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What really drives job growth?

I would like to start out by saying this is not going to be a political post, but much of what I intend to talk about is political. States vary wildly between the progressive or conservative nature of their employment laws, and each are ready to argue that their methods create the most job growth. California is often derided by the business owners I speak to as the worst place to do business. Many legislators from more conservative states bemoan the legal minefield there as what will eventually cause an economic blight there. Kansas made a lot of headlines by slashing business taxes and making the work environment much more employer-friendly, and Governor Sam Brownback touted it as the next job boom. Can they both be right? Can two drastically different ways of doing things really accomplish the same thing?

A fascinating map from the Brookings Institute has just come out, and I'd like to take a look at that now:

This map reflects the growth or decline of jobs in advanced industries in the recent past. Advanced industries include what the Institute describes as "a group of 50 R&D [research and development] and STEM (science-technology-engineering-mathematics) - worker intensive industries." The three most progressive states, when speaking of labor laws particularly - California, New York and Massachusetts - have experienced healthy growth in this area. California, in fact, is in the highest bracket of this graph. While it would be spurious to say that its laws created this situation, we can reasonably infer that, at the very least, they weren't the hindrance that many feared.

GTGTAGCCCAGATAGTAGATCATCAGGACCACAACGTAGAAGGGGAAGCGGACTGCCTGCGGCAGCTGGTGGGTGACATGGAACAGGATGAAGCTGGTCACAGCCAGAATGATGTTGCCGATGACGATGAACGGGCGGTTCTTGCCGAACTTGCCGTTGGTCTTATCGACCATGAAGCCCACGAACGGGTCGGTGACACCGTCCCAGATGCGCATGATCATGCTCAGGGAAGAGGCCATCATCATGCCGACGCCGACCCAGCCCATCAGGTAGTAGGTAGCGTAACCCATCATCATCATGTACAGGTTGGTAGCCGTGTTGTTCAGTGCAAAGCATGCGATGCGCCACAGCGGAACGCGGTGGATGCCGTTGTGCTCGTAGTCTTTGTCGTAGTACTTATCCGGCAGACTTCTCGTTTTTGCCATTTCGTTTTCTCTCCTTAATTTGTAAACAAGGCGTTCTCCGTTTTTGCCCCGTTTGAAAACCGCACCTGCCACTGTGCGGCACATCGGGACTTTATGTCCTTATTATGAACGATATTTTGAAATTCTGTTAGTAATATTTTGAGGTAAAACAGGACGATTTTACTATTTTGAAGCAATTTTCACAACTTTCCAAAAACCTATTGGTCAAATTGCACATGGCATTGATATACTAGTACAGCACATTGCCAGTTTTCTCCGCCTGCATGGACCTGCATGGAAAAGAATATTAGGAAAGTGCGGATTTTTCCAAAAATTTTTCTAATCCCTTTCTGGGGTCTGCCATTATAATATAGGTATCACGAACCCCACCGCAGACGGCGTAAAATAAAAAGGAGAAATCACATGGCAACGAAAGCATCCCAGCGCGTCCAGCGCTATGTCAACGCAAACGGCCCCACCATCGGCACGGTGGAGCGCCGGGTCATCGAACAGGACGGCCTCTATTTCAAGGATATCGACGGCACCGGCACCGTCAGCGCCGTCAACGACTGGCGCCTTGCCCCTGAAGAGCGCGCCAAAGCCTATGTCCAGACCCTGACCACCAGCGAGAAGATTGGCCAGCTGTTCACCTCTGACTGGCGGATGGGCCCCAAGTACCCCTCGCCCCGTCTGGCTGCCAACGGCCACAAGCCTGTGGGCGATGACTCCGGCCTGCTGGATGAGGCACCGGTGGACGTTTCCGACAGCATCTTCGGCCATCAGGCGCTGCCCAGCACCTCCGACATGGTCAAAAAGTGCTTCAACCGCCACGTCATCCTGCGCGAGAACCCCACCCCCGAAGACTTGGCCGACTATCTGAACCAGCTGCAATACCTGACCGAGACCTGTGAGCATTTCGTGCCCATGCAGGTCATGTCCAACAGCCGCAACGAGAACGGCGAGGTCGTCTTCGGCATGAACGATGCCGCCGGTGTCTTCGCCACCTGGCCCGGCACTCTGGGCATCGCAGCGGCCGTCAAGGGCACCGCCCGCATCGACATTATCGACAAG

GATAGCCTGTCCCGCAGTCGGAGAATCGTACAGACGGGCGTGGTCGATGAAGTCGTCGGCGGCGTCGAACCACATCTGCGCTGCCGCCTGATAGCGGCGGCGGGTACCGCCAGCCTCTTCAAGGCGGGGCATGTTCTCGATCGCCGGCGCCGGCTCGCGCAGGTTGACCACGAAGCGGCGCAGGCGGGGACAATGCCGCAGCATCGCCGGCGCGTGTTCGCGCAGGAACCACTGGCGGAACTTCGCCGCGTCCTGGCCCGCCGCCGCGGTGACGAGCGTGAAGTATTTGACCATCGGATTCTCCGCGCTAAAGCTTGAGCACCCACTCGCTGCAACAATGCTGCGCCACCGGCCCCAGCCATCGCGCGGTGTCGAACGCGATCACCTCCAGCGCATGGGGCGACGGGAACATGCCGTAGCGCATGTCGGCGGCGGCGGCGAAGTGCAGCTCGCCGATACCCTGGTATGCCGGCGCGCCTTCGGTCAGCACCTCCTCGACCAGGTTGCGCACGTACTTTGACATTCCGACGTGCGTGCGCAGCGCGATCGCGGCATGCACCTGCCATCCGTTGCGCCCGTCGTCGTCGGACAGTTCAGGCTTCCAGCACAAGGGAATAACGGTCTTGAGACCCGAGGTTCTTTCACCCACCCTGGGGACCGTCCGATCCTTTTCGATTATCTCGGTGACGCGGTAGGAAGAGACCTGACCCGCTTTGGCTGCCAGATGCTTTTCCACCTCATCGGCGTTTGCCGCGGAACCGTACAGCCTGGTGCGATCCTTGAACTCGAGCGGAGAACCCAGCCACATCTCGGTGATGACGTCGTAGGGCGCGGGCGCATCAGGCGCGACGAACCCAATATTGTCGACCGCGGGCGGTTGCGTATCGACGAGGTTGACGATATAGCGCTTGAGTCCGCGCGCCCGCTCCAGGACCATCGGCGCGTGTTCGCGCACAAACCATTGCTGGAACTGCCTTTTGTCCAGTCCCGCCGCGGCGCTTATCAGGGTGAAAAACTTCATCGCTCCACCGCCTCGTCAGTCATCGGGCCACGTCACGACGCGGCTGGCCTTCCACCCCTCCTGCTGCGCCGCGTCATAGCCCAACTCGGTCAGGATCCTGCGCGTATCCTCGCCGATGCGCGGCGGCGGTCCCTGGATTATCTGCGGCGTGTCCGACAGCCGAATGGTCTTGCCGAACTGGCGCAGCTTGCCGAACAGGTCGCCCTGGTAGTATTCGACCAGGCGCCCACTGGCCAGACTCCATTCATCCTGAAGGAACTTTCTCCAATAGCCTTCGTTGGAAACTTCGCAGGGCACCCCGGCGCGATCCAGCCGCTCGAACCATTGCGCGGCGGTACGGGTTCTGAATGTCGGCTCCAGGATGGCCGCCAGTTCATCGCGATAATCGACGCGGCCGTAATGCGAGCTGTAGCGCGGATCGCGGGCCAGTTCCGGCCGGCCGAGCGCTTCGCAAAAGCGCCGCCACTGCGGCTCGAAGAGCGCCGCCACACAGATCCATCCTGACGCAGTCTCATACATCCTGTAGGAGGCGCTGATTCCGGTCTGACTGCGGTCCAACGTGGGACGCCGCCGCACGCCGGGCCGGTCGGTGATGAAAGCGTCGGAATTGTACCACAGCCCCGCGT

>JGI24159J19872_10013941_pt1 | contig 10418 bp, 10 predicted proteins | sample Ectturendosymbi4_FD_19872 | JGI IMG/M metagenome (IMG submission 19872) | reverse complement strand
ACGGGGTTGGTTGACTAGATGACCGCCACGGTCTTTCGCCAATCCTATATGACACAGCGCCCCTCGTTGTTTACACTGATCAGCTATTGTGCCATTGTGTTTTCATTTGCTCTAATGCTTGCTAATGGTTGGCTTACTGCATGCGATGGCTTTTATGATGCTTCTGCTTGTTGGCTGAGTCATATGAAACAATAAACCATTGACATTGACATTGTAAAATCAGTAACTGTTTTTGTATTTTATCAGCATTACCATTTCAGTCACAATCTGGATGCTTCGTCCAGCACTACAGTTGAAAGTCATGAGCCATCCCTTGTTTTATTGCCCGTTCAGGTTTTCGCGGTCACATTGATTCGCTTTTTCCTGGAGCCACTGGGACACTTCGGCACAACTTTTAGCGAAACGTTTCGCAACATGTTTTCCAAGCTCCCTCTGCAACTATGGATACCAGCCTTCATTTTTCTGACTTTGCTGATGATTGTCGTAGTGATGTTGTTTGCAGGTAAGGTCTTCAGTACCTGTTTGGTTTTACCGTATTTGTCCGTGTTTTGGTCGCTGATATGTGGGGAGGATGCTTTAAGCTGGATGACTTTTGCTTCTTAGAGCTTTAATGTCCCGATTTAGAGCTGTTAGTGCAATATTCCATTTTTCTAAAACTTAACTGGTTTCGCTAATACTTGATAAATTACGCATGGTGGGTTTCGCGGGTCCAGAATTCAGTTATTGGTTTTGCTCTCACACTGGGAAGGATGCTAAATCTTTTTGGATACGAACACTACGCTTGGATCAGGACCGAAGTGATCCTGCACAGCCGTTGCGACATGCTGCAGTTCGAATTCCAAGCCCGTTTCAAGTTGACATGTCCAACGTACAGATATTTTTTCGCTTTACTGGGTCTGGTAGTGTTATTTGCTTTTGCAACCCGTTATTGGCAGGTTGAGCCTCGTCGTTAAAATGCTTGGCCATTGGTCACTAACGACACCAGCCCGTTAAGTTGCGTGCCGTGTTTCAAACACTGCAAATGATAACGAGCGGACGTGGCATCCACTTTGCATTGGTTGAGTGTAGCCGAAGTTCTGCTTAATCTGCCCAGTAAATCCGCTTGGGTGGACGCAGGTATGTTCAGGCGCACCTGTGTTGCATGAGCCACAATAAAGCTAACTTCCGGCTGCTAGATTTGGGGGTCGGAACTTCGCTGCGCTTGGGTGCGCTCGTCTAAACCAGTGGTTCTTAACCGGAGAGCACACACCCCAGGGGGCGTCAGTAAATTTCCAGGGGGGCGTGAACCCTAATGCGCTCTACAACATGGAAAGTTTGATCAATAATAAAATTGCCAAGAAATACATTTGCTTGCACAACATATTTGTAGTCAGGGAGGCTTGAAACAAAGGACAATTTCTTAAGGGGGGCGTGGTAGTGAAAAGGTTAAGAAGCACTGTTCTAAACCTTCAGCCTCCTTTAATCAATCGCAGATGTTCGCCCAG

Let's look at one more graph:

This map shows productivity levels in these countries. The study that pairs with it, by British company Expert Payroll Services, has demonstrated that the countries with the biggest circles (the most productive), are also the ones with the shortest average workday.

Why do I bring all of this up? I believe it highlights something that many HR practitioners already know, but business owners and leaders have not completely signed on to in the United States. What we've been told about progressive employee laws and policies isn't holding water. I have spoken about how employers can loosen the reigns on employees and not only not see a drop in work, but indeed a gain. Let your employees telecommute from time to time if it helps them balance their wok and life. Go ahead and try that unlimited vacation time policy (with a few caveats - but you'll have to read my book for more on that). Keeping a tight grip on people feels like control, but it really isn't.

So the next time you hear about another employee-friendly law about to be passed, skip the mourning period and move straight on to how you'll not only comply, but use it as a strategic advantage for your business.

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